A new global pact on climate change, due to be signed this year in Paris, should be a “Magna Carta for the Earth”, Prince Charles has urged. He said this year marked potentially the “last chance” to save the world from the perils of global warming, with the Paris conference and the United Nations’ plan to replace the millennium development goals with a new set of sustainable development targets. “We simply cannot let this opportunity go to waste. There is just too much at stake, and has been for far too long.” He told a meeting of forestry and climate experts in London: “In the 800th anniversary year of the Magna Carta, perhaps this year’s agreement of the new sustainable development goals and a new climate agreement in Paris should be seen as a new Magna Carta for the Earth, and humanity’s relationship with it.”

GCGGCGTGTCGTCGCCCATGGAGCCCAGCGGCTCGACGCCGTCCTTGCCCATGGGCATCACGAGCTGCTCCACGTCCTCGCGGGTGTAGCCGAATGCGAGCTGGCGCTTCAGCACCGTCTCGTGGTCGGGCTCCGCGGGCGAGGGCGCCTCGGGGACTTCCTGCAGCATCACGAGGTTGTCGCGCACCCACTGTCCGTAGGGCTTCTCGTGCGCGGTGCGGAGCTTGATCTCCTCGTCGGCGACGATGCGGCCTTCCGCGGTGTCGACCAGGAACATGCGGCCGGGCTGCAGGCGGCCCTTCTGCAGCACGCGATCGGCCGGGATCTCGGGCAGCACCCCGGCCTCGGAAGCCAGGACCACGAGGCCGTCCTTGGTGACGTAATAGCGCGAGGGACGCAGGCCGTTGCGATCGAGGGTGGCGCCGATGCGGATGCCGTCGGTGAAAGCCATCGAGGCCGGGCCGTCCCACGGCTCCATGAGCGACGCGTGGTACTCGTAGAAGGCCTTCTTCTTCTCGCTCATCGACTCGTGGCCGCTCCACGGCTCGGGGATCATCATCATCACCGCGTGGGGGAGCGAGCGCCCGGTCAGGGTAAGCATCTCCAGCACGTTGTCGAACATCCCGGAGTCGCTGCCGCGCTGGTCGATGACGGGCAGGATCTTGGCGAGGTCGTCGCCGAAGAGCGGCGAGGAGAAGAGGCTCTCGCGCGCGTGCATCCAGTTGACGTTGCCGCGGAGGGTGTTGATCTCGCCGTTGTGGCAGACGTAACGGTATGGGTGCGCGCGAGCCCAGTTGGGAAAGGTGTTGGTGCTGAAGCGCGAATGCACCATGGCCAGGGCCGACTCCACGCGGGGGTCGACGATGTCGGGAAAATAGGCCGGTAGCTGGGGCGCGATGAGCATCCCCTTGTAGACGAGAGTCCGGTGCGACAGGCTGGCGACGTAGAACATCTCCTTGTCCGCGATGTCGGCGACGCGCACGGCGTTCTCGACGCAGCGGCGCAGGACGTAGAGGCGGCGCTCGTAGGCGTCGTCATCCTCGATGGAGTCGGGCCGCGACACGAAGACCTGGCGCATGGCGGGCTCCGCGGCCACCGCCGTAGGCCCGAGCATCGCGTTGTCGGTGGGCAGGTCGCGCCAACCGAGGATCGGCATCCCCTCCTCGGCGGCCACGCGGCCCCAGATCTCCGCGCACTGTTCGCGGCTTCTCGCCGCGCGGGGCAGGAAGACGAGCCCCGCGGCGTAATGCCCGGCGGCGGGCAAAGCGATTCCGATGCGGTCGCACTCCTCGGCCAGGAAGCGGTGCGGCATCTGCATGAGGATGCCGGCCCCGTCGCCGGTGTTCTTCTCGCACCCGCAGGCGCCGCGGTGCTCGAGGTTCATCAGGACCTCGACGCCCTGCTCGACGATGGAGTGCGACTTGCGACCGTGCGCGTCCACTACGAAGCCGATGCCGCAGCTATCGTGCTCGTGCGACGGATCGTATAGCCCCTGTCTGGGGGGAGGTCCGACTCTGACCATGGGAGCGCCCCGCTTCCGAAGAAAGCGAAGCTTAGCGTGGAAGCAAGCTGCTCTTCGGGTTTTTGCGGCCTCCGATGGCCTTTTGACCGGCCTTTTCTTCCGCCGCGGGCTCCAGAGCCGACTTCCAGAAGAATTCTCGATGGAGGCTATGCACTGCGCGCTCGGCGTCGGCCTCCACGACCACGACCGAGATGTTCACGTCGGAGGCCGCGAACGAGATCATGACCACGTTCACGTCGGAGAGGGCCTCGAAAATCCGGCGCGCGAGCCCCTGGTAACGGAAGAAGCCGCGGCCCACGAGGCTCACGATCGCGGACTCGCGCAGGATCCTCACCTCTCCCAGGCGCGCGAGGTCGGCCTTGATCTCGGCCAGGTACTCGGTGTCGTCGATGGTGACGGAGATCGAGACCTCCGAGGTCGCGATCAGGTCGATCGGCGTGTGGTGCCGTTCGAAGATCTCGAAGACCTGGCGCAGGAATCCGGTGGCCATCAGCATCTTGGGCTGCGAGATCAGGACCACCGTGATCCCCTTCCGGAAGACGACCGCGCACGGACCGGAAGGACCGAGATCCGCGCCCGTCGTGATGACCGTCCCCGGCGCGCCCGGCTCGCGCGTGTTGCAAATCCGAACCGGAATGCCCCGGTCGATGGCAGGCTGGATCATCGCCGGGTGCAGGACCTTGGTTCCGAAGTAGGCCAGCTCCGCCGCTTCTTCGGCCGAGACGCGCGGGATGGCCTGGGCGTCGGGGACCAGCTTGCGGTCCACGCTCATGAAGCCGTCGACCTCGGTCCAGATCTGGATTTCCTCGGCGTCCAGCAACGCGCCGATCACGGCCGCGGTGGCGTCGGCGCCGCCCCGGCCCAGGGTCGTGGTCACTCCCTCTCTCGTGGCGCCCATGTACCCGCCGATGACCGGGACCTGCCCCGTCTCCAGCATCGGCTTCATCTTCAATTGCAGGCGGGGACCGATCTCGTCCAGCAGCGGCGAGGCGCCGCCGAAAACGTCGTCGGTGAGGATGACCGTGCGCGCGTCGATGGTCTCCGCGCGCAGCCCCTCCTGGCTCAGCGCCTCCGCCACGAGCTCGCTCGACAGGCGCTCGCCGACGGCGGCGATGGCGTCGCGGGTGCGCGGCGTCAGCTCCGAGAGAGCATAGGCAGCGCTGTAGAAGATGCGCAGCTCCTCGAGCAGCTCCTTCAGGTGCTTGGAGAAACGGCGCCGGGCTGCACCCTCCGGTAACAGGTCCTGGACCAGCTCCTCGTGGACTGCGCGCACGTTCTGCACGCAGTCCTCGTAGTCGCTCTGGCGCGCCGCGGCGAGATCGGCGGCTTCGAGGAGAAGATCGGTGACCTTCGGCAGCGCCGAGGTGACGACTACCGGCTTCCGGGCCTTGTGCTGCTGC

The world can enjoy higher standards of living and more travel, while drastically cutting emissions to avoid dangerous climate change – but only with sweeping changes to our infrastructure, the natural world and agriculture, a new analysis has found. The UK government analysis also assumes that billions of people will remain in dire poverty at mid-century, despite efforts to lift them to greater prosperity, as the population rises to an estimated nine billion people. Dealing with greenhouse gas emissions will require a transformation of electricity generation, including an expansion of renewable energy and nuclear power, as well as more public transport and changes to the built environment, according to the key findings of the Global Calculator, an online software tool developed by the Department of Energy and Climate Change (DECC), with partners. DECC says the UK has reinforced its ‘leading position’ on climate change ahead of Paris 2015 with the launch of the  new tool to help businesses and governments understand the environmental impacts of energy and emissions policies.